Other markets might be offered the RX with the 3.5-litre V6 on its own, but UK buyers can only have it in 450h hybrid guise. It’s a clever system, Lexus’ parent company Toyota having real form in hybrids - offering the RX in hybrid form over ten years ago.
Even now most manufacturers are still unable to offer a direct hybrid rival, though a few - Porsche and soon BMW - offer plug-in hybrids for greater expense. Many turbodiesels offer similar economy and emissions, though they lack the RX 450h’s party trick of being able to run on electricity alone - albeit for very short periods.
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The combined power output of the V6 and its attendant electric motor, and the motor at the rear axle, is 308bhp. While that doesn't result in staggering performance it's still a reasonably pleasant engine to use, the V6 tuned for quietness and smoothness rather than maximum power. It also uses the Atkinson combution cycle to boost efficiency - in effect, those electric motors are there as much to minimise lost power from this particular combustion method as they are for boosting it over a 3.5-litre engine's normal reach.
Transmission is via an epicyclic gearbox. This mixes the varying torque outputs of the petrol engine and electric motor into one smooth shove via relatively mechanically-simple means - the CVT-style delivery may be less entertaining than using a dual-clutch transmission, but you can expect it to work trouble-free for the life of the car.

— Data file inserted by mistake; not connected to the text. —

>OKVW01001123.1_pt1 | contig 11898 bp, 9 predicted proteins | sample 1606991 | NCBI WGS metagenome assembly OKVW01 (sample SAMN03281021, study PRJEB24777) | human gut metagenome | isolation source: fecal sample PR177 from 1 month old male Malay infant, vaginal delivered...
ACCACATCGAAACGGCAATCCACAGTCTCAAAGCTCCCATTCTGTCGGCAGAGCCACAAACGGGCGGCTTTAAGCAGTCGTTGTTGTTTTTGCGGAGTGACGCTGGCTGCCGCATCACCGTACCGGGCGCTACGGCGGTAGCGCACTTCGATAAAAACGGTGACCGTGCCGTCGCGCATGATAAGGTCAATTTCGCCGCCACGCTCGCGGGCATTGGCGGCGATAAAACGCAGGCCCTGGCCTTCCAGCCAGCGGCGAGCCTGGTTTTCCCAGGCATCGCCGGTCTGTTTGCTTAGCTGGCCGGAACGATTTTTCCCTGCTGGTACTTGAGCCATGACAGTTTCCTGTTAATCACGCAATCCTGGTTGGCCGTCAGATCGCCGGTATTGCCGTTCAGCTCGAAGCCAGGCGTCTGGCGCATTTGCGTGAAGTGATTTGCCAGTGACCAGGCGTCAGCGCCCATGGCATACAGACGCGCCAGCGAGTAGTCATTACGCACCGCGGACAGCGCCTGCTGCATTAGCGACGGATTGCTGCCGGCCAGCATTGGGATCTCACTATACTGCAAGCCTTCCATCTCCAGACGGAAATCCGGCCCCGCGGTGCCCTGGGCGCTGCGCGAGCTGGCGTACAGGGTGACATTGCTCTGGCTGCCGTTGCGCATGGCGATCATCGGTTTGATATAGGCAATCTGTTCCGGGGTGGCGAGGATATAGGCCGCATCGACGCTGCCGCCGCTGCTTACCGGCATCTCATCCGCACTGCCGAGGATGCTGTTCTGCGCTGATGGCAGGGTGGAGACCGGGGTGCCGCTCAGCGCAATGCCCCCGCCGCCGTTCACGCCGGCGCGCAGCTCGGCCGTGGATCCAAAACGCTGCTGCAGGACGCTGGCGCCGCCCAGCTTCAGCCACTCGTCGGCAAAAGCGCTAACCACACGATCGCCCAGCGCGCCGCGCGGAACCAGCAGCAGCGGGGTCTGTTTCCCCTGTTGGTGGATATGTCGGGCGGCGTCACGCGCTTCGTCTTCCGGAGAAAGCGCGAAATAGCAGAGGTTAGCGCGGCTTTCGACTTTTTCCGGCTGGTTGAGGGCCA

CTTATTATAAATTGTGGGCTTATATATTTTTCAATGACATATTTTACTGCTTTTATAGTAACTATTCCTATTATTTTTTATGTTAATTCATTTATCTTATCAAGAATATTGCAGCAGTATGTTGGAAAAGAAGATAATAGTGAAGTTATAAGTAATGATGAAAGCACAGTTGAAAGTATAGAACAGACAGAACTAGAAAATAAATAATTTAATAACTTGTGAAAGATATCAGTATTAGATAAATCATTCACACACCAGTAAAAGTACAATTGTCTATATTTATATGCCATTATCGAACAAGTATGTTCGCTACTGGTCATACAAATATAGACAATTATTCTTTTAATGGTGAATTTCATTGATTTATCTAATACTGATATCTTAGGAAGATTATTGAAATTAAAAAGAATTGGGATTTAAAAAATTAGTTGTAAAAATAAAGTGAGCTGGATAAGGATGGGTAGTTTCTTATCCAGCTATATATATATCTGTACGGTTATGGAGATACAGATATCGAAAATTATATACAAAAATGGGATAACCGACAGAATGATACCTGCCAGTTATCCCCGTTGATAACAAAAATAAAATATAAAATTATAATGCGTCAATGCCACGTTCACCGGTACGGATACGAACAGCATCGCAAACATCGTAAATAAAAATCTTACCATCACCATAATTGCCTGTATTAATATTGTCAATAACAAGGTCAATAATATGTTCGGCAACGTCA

So that's the hybrid - but what about the new model? A 2-litre turbocharged four-cylinder is also available in the RX, the first time a non-hybrid model has been available in the UK since the second-generation car replaced the first RX.
It develops 235bhp at 4800-5600rpm and 258lb ft of torque from 1650rpm. It's also attached to a torque converter automatic transmission, and comes in front- and all-wheel drive forms. And that's about as much as we can say about it - it's neither as smooth nor as powerful as the V6 hybrid and suits the car's character less.